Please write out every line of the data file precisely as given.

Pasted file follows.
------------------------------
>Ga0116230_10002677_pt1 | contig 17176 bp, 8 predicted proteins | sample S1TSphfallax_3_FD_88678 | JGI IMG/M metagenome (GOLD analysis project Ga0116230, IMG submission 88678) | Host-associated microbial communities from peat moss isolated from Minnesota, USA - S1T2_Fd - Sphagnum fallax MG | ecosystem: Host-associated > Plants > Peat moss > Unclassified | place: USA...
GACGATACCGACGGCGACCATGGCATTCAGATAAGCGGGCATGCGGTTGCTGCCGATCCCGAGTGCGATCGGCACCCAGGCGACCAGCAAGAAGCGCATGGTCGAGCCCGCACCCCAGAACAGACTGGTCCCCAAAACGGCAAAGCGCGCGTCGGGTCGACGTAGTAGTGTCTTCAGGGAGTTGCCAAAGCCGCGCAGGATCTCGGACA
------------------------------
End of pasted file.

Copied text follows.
>Ga0116230_10002677_pt1 | contig 17176 bp, 8 predicted proteins | sample S1TSphfallax_3_FD_88678 | JGI IMG/M metagenome (GOLD analysis project Ga0116230, IMG submission 88678) | Host-associated microbial communities from peat moss isolated from Minnesota, USA - S1T2_Fd - Sphagnum fallax MG | ecosystem: Host-associated > Plants > Peat moss > Unclassified | place: USA...
GACGATACCGACGGCGACCATGGCATTCAGATAAGCGGGCATGCGGTTGCTGCCGATCCCGAGTGCGATCGGCACCCAGGCGACCAGCAAGAAGCGCATGGTCGAGCCCGCACCCCAGAACAGACTGGTCCCCAAAACGGCAAAGCGCGCGTCGGGTCGACGTAGTAGTGTCTTCAGGGAGTTGCCAAAGCCGCGCAGGATCTCGGACA